Perhaps I’ve been overly influenced by the 2008 period, when the advantages of level targeting seem relatively large. I would also point to Michael Woodford’s work on liquidity traps. Woodford argues that level targeting is especially important when a central bank hits the zero bound (as he is even more skeptical about QE than I am.) McCallum may be right that when the central bank is doing its job, growth rate targeting is as good as or even better than level targeting. By “doing its job,” I mean targeting the forecast.
Sunday, October 30, 2011
Saturday, October 29, 2011
Friday, October 28, 2011
Thursday, October 27, 2011
Wednesday, October 26, 2011
In short, its not at all clear that nominal targeting will work as promised—much less generate real economic growth. And it could set off a deflationary spiral that would lead up into low growth and rising prices. In other words, stagflation.
A deflationary spiral that leads to rising prices? What a contradiction!
But stagflation is a possibility. The problem won't be a deflationary spiral. It is rather that if the productive capacity of the economy has been greatly depressed, and the current level of real output is approximately equal to productive capacity, then a shift to a higher growth path for nominal GDP will generate higher inflation. Real GDP will remain at its current low level (relative to the trend of the Great Moderation.) Presumably employment would remain low and unemployment would remain high. Inflation would be high for a time, before settling back to a slower trend rate once nominal GDP reaches the target growth path. High unemployment and temporarily high inflation--stagflation.
However, the problem wouldn't too much debt or odd arguments where people accumulate money that is losing value. The problem won't be that increased demand reduces demand and creates inflation.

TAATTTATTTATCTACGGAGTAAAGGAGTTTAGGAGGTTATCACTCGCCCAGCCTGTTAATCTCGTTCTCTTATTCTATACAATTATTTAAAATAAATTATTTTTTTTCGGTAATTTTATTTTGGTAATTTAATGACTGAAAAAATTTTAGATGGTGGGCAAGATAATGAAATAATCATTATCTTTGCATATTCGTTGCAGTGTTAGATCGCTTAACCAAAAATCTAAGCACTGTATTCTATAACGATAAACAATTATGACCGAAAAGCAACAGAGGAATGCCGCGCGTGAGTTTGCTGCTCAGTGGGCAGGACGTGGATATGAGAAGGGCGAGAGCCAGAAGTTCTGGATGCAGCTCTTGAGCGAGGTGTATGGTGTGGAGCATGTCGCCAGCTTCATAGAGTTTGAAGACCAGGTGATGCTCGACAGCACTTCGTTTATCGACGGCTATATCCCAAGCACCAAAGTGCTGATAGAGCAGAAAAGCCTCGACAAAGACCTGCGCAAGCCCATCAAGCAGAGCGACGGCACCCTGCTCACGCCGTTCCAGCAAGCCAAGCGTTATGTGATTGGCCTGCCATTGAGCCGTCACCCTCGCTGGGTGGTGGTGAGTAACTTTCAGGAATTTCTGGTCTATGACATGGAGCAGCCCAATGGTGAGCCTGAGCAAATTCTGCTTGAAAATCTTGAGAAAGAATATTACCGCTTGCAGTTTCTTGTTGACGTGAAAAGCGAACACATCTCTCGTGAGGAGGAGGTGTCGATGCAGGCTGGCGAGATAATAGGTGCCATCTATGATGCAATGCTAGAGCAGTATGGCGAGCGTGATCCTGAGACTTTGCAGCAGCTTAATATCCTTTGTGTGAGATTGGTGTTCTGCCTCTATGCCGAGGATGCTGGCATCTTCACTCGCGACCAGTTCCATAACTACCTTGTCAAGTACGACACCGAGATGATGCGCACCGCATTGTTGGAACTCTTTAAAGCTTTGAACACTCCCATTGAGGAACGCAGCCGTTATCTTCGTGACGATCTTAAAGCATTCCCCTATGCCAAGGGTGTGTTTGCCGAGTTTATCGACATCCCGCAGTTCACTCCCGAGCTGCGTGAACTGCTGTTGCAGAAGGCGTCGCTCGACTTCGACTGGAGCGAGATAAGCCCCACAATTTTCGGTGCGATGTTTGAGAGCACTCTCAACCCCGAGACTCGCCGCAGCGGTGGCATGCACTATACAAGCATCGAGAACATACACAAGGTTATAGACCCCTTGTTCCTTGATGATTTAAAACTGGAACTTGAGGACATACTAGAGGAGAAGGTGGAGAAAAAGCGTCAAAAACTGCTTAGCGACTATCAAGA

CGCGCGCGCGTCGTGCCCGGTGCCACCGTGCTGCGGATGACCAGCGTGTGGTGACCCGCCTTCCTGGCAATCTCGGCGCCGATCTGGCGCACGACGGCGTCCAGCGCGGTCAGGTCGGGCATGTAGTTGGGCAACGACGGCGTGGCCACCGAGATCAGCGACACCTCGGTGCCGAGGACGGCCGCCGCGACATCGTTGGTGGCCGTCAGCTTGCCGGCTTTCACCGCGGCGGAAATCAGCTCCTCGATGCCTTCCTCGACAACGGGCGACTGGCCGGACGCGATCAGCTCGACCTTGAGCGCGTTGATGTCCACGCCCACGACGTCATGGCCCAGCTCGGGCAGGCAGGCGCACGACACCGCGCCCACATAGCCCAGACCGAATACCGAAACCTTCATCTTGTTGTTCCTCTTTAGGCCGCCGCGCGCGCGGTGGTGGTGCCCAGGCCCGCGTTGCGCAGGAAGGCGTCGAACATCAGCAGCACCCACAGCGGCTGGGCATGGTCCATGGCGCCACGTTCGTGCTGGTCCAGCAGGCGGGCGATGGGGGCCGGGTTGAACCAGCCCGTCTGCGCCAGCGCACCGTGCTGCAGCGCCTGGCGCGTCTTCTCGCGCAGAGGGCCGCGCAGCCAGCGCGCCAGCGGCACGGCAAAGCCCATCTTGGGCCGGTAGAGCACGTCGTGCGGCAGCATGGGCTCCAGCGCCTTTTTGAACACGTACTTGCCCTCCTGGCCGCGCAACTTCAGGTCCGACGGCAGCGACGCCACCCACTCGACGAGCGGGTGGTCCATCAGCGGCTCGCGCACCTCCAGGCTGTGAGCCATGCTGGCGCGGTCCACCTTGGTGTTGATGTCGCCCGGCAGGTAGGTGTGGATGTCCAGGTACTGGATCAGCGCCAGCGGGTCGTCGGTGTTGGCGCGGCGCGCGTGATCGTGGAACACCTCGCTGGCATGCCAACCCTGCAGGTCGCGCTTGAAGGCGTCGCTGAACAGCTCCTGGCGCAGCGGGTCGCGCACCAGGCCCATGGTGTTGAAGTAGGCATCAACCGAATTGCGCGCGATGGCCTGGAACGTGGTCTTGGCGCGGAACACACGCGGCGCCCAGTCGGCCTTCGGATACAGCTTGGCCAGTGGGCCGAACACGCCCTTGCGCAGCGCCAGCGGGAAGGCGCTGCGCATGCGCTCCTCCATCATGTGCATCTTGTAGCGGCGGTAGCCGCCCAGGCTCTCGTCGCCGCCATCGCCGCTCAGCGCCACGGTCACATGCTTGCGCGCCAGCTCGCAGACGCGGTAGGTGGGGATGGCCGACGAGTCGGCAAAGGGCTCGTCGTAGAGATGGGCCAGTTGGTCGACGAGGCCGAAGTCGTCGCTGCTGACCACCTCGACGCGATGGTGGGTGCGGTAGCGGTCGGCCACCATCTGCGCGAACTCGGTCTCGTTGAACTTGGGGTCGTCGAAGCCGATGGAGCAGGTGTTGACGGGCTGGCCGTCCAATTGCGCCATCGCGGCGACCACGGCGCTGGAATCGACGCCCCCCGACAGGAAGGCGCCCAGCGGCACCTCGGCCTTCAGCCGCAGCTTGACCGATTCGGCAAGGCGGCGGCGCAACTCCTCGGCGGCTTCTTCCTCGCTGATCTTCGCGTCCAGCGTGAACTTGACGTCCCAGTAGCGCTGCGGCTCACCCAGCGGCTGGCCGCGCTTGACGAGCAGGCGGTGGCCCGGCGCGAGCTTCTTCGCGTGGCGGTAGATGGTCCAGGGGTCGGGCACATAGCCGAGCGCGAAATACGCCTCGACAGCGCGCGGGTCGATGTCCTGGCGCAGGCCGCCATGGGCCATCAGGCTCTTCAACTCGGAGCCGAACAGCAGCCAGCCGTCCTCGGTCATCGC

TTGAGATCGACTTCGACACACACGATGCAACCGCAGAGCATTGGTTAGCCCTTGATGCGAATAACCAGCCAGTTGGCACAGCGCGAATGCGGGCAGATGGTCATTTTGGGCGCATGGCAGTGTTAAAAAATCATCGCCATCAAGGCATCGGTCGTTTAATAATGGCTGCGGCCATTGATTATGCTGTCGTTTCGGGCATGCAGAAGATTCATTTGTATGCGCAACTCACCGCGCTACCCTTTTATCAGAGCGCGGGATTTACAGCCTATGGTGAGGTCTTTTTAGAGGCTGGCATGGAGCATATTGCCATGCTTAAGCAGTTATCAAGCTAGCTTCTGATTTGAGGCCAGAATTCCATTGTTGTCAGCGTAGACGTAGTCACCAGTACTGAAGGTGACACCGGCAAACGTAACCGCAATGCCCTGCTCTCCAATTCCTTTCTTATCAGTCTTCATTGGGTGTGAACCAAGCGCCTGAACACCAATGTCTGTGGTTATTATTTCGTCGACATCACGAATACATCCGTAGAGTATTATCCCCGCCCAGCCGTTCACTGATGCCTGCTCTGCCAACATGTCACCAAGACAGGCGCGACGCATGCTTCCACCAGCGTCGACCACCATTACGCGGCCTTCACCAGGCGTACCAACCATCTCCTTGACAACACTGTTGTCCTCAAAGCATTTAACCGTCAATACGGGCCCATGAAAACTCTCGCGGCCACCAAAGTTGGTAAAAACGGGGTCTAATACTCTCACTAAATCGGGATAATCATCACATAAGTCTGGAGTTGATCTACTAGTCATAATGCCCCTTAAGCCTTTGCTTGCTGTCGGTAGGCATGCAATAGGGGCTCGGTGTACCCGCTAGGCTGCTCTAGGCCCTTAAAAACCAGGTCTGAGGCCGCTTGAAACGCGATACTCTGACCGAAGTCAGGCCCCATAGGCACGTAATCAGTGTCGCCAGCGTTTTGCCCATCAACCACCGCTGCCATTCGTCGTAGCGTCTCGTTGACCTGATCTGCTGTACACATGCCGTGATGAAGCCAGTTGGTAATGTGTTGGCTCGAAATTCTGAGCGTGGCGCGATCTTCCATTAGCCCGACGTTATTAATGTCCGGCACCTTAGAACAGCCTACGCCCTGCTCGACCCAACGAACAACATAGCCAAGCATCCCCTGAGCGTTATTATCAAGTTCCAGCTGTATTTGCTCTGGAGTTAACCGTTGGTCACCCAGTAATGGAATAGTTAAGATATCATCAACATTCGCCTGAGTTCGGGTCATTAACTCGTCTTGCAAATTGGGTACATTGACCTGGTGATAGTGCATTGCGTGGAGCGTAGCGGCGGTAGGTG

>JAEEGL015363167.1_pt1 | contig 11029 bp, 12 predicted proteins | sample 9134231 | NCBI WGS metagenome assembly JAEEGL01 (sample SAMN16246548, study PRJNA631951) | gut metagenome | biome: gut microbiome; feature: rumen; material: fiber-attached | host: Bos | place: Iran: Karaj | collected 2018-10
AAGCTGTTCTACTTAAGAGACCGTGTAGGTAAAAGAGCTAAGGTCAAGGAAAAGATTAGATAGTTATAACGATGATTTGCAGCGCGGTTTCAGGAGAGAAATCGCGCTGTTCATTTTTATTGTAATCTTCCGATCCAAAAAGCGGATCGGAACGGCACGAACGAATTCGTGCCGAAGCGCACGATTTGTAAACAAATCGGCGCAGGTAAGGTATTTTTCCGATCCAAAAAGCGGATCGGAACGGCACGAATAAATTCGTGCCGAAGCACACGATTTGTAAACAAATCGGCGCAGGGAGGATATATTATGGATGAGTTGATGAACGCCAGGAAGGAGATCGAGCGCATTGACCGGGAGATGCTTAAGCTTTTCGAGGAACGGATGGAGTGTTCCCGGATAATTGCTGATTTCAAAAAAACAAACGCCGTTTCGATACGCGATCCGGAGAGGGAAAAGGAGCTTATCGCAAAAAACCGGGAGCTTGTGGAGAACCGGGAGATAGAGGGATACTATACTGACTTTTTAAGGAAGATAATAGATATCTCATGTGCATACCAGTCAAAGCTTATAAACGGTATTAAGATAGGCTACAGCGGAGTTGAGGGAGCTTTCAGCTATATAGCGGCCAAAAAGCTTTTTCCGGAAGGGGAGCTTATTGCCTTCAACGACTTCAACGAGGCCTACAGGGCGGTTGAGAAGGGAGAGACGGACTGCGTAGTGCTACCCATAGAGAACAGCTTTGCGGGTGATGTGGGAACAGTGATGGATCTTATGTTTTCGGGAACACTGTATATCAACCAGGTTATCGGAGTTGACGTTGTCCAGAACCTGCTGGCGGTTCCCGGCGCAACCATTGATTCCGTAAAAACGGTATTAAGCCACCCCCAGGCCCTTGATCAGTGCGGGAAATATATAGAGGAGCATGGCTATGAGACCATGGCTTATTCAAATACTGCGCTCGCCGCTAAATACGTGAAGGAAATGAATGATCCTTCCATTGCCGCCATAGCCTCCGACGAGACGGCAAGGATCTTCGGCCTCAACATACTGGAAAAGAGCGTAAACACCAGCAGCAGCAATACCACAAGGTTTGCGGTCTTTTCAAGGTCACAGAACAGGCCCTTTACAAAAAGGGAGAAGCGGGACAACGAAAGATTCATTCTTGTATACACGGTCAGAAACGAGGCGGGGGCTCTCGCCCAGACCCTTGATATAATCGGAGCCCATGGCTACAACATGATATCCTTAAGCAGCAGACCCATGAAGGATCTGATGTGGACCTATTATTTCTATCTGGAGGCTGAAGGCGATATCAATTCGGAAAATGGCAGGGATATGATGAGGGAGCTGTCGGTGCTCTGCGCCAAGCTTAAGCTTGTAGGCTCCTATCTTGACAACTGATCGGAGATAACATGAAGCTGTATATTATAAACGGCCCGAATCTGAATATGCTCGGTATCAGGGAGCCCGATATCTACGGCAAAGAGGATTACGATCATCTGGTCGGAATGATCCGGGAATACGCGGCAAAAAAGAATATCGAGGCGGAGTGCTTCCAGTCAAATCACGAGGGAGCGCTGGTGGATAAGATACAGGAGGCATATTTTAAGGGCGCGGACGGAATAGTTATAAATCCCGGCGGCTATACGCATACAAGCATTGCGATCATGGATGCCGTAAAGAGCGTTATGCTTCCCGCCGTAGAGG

The problem would be that firms cannot expand production because they will face bottlenecks. Perhaps there are key employees they cannot find, or special machinery, or some other kind of resource. And so, if the impact of nominal GDP targeting is simply more inflation and little or no real growth or employment, what would be observed is shortages of output as firms struggle unsuccessfully to meet rising sales.
It is important to understand that the problem wouldn't be excessive debt. The problem would be that the productive capacity of the economy fell in about 2007. Nominal GDP targeting keeps the flow of spending on output steady in the face of shifts in the productive capacity of the economy. The result is a higher price level and temporarily higher inflation. Advocates of nominal GDP targeting believe that this is the least bad environment to make the needed adjustments to such a decrease in productive capacity.
Tuesday, October 25, 2011
Monday, October 24, 2011
There are at least three problems with this strategy, however. First, it assumes that the Fed can sensibly determine the "right" trend for nominal GDP. Second, it isn't clear that it can actually achieve any such target. And third, doing so would run a huge risk of conflicting with the Fed's congressional mandate to promote "stable prices"—something that can't unilaterally be rewritten. This is because any boost to nominal GDP may well come more from higher inflation rather than from faster growth in underlying GDP, which Goldman acknowledges. After all, the economy's real potential growth rate has been slowing for decades.
What should we make of these three points?
1. Can the Fed find the "right" trend for nominal GDP?